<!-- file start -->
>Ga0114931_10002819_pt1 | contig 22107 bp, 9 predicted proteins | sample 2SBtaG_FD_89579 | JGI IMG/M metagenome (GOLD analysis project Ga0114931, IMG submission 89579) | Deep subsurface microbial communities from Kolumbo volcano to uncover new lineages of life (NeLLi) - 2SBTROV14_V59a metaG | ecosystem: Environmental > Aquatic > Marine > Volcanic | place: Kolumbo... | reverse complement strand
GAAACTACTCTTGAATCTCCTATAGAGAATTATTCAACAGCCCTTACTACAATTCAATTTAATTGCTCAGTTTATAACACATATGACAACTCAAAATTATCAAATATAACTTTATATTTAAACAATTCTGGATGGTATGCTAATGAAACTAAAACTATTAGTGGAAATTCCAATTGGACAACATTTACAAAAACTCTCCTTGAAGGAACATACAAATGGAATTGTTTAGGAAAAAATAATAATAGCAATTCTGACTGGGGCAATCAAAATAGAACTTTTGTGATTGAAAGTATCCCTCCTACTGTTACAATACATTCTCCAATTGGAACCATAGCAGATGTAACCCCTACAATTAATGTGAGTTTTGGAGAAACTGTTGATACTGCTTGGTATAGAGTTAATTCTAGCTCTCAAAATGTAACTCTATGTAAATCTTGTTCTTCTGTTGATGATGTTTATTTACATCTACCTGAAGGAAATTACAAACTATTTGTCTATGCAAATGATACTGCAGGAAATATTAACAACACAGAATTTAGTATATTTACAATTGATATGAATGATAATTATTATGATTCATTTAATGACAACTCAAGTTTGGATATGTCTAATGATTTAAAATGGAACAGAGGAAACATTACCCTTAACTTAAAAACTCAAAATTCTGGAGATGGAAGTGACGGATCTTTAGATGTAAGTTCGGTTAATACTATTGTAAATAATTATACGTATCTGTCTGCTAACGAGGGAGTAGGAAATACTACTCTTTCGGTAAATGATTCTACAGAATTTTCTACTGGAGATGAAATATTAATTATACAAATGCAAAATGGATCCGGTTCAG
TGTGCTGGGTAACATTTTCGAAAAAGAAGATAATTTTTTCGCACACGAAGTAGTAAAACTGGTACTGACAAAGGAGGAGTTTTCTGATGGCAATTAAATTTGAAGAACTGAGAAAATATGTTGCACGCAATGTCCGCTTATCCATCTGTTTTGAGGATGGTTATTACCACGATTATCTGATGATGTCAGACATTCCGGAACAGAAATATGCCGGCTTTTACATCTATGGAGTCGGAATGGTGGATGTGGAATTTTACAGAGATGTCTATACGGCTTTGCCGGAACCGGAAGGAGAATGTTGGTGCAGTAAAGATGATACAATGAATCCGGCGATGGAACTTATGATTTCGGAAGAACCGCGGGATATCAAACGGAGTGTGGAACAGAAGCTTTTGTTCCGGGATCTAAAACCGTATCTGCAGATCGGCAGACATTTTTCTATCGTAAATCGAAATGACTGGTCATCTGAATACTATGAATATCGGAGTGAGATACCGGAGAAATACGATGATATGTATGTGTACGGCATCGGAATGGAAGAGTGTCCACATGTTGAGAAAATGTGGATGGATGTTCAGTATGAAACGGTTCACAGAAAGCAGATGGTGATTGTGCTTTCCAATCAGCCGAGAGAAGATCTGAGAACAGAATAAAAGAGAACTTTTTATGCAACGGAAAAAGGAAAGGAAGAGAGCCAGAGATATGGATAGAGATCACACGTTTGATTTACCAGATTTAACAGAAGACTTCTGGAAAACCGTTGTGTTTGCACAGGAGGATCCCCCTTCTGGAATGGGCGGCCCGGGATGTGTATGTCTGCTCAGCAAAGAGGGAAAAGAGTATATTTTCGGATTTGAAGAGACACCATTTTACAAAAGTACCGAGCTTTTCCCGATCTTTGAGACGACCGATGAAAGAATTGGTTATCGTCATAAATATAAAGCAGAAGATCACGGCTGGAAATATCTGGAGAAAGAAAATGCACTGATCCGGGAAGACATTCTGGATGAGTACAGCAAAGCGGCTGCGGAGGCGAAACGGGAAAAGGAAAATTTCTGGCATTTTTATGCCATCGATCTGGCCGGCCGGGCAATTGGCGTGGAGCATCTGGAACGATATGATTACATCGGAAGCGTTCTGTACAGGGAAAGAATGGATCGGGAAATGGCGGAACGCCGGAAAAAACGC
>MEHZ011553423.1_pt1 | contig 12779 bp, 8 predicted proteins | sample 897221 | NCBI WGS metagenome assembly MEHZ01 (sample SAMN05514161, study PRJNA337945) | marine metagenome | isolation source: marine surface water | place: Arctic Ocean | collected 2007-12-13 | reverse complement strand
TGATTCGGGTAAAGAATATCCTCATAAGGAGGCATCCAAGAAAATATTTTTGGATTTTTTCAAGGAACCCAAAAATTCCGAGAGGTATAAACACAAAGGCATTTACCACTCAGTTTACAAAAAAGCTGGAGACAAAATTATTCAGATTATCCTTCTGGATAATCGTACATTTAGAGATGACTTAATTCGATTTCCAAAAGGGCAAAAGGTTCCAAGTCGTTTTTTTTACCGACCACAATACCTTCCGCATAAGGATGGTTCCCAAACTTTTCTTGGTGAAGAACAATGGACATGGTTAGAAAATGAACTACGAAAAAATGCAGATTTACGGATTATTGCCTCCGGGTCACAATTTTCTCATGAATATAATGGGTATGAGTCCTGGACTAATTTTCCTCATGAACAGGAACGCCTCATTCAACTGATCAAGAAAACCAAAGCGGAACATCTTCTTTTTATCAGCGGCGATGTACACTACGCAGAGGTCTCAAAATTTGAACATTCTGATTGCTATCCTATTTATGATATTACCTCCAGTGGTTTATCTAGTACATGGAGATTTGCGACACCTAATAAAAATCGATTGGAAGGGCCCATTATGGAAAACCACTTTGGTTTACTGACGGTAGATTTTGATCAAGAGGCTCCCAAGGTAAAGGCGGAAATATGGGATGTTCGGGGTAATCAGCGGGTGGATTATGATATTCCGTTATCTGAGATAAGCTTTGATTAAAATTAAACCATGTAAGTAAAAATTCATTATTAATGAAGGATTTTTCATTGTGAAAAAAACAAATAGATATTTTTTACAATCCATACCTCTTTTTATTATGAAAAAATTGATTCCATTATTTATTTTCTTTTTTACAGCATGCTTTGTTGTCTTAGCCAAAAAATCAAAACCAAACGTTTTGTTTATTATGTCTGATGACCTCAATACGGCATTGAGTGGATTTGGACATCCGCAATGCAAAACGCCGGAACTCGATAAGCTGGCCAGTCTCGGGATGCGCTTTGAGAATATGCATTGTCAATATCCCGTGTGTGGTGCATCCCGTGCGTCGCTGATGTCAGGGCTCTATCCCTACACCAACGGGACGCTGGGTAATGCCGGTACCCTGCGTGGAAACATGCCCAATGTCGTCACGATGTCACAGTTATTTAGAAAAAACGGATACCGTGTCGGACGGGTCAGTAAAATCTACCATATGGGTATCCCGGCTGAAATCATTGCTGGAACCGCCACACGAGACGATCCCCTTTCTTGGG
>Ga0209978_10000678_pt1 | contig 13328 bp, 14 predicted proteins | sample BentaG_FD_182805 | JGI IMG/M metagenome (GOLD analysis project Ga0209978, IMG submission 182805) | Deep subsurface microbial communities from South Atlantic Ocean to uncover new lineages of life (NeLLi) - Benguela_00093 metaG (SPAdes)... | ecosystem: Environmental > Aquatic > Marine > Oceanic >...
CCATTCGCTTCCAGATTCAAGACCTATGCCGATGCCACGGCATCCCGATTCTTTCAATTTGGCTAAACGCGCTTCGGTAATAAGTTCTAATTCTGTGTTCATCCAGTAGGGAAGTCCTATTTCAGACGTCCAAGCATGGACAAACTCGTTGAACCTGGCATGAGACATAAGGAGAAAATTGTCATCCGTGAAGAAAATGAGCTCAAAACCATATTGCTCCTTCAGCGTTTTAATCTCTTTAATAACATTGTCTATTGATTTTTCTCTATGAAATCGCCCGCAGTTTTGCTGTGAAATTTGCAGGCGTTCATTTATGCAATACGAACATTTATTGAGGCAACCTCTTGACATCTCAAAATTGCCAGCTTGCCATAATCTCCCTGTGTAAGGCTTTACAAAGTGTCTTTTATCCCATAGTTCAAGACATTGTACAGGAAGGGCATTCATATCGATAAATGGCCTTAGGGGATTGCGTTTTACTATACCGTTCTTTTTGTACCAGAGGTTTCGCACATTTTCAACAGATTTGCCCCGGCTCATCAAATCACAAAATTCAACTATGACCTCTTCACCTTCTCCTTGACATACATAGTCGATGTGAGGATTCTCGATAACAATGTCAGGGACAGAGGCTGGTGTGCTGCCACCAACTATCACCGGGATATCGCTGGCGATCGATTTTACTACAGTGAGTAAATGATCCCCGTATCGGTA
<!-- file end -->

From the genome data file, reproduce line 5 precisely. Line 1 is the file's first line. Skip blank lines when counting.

TGATTCGGGTAAAGAATATCCTCATAAGGAGGCATCCAAGAAAATATTTTTGGATTTTTTCAAGGAACCCAAAAATTCCGAGAGGTATAAACACAAAGGCATTTACCACTCAGTTTACAAAAAAGCTGGAGACAAAATTATTCAGATTATCCTTCTGGATAATCGTACATTTAGAGATGACTTAATTCGATTTCCAAAAGGGCAAAAGGTTCCAAGTCGTTTTTTTTACCGACCACAATACCTTCCGCATAAGGATGGTTCCCAAACTTTTCTTGGTGAAGAACAATGGACATGGTTAGAAAATGAACTACGAAAAAATGCAGATTTACGGATTATTGCCTCCGGGTCACAATTTTCTCATGAATATAATGGGTATGAGTCCTGGACTAATTTTCCTCATGAACAGGAACGCCTCATTCAACTGATCAAGAAAACCAAAGCGGAACATCTTCTTTTTATCAGCGGCGATGTACACTACGCAGAGGTCTCAAAATTTGAACATTCTGATTGCTATCCTATTTATGATATTACCTCCAGTGGTTTATCTAGTACATGGAGATTTGCGACACCTAATAAAAATCGATTGGAAGGGCCCATTATGGAAAACCACTTTGGTTTACTGACGGTAGATTTTGATCAAGAGGCTCCCAAGGTAAAGGCGGAAATATGGGATGTTCGGGGTAATCAGCGGGTGGATTATGATATTCCGTTATCTGAGATAAGCTTTGATTAAAATTAAACCATGTAAGTAAAAATTCATTATTAATGAAGGATTTTTCATTGTGAAAAAAACAAATAGATATTTTTTACAATCCATACCTCTTTTTATTATGAAAAAATTGATTCCATTATTTATTTTCTTTTTTACAGCATGCTTTGTTGTCTTAGCCAAAAAATCAAAACCAAACGTTTTGTTTATTATGTCTGATGACCTCAATACGGCATTGAGTGGATTTGGACATCCGCAATGCAAAACGCCGGAACTCGATAAGCTGGCCAGTCTCGGGATGCGCTTTGAGAATATGCATTGTCAATATCCCGTGTGTGGTGCATCCCGTGCGTCGCTGATGTCAGGGCTCTATCCCTACACCAACGGGACGCTGGGTAATGCCGGTACCCTGCGTGGAAACATGCCCAATGTCGTCACGATGTCACAGTTATTTAGAAAAAACGGATACCGTGTCGGACGGGTCAGTAAAATCTACCATATGGGTATCCCGGCTGAAATCATTGCTGGAACCGCCACACGAGACGATCCCCTTTCTTGGG